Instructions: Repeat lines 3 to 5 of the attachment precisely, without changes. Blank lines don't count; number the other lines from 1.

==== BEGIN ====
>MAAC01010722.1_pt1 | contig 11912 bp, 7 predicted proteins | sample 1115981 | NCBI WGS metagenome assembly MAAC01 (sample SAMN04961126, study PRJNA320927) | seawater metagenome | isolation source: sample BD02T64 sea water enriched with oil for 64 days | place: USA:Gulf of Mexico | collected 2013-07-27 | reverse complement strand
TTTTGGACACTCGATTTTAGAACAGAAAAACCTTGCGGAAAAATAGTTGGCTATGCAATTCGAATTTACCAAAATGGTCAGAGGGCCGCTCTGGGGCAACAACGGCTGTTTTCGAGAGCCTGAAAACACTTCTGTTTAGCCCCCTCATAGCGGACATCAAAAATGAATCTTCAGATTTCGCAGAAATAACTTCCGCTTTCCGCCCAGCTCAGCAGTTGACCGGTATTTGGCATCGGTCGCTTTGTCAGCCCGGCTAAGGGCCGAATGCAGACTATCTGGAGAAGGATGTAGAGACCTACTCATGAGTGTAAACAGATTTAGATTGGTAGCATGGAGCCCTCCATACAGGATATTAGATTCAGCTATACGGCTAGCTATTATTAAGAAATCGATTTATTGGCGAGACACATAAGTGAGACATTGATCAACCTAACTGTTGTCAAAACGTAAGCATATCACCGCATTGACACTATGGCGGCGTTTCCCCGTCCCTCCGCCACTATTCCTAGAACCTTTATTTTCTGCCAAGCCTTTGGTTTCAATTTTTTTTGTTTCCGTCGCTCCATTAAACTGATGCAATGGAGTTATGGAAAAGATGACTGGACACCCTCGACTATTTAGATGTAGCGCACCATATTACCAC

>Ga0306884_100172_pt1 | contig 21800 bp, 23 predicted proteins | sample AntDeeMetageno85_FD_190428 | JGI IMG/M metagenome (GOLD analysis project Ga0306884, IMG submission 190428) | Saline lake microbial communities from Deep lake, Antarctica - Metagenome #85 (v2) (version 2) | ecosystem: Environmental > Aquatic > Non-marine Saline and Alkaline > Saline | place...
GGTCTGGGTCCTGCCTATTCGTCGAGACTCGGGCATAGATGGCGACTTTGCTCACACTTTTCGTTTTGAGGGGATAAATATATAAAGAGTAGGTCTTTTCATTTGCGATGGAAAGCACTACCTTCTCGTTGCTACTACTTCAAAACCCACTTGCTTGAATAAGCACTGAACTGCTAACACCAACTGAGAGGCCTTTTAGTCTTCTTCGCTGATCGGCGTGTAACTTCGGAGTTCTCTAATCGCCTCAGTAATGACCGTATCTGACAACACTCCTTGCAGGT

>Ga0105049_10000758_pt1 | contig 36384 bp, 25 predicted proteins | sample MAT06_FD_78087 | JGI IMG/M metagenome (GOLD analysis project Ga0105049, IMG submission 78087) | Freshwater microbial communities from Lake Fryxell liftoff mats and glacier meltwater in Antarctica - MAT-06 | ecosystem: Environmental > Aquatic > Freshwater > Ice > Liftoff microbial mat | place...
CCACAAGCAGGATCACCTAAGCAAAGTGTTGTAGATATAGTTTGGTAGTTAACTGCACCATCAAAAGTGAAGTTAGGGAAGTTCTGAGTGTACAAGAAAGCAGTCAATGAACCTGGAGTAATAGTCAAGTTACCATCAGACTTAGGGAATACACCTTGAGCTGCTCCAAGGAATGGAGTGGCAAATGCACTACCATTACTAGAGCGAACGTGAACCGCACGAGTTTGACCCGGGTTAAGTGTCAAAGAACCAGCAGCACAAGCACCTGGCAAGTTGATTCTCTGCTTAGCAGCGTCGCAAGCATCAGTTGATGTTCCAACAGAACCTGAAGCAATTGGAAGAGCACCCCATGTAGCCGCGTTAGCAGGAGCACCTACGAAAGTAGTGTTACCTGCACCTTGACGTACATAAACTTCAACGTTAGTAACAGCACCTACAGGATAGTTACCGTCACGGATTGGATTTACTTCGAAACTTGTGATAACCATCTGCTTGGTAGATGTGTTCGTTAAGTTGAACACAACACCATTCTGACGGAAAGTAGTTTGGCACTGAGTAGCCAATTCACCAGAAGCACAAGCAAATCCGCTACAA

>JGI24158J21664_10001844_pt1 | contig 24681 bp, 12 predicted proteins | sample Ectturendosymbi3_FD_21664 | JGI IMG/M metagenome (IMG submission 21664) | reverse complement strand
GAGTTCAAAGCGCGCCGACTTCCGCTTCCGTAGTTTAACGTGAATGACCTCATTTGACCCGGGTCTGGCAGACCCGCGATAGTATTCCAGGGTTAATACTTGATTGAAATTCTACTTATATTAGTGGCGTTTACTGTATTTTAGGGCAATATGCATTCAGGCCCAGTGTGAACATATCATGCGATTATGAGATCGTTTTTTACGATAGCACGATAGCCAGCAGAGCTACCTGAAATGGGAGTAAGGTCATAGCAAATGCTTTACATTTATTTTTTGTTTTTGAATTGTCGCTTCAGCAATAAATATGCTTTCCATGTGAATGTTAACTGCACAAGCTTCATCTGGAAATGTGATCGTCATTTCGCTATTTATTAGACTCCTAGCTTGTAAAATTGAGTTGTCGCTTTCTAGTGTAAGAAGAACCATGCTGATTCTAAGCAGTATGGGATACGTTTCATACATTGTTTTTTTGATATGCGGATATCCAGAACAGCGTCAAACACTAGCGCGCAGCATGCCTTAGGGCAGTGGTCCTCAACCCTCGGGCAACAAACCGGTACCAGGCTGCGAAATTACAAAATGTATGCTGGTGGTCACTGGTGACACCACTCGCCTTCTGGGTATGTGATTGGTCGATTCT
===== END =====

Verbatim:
>Ga0306884_100172_pt1 | contig 21800 bp, 23 predicted proteins | sample AntDeeMetageno85_FD_190428 | JGI IMG/M metagenome (GOLD analysis project Ga0306884, IMG submission 190428) | Saline lake microbial communities from Deep lake, Antarctica - Metagenome #85 (v2) (version 2) | ecosystem: Environmental > Aquatic > Non-marine Saline and Alkaline > Saline | place...
GGTCTGGGTCCTGCCTATTCGTCGAGACTCGGGCATAGATGGCGACTTTGCTCACACTTTTCGTTTTGAGGGGATAAATATATAAAGAGTAGGTCTTTTCATTTGCGATGGAAAGCACTACCTTCTCGTTGCTACTACTTCAAAACCCACTTGCTTGAATAAGCACTGAACTGCTAACACCAACTGAGAGGCCTTTTAGTCTTCTTCGCTGATCGGCGTGTAACTTCGGAGTTCTCTAATCGCCTCAGTAATGACCGTATCTGACAACACTCCTTGCAGGT

>Ga0105049_10000758_pt1 | contig 36384 bp, 25 predicted proteins | sample MAT06_FD_78087 | JGI IMG/M metagenome (GOLD analysis project Ga0105049, IMG submission 78087) | Freshwater microbial communities from Lake Fryxell liftoff mats and glacier meltwater in Antarctica - MAT-06 | ecosystem: Environmental > Aquatic > Freshwater > Ice > Liftoff microbial mat | place...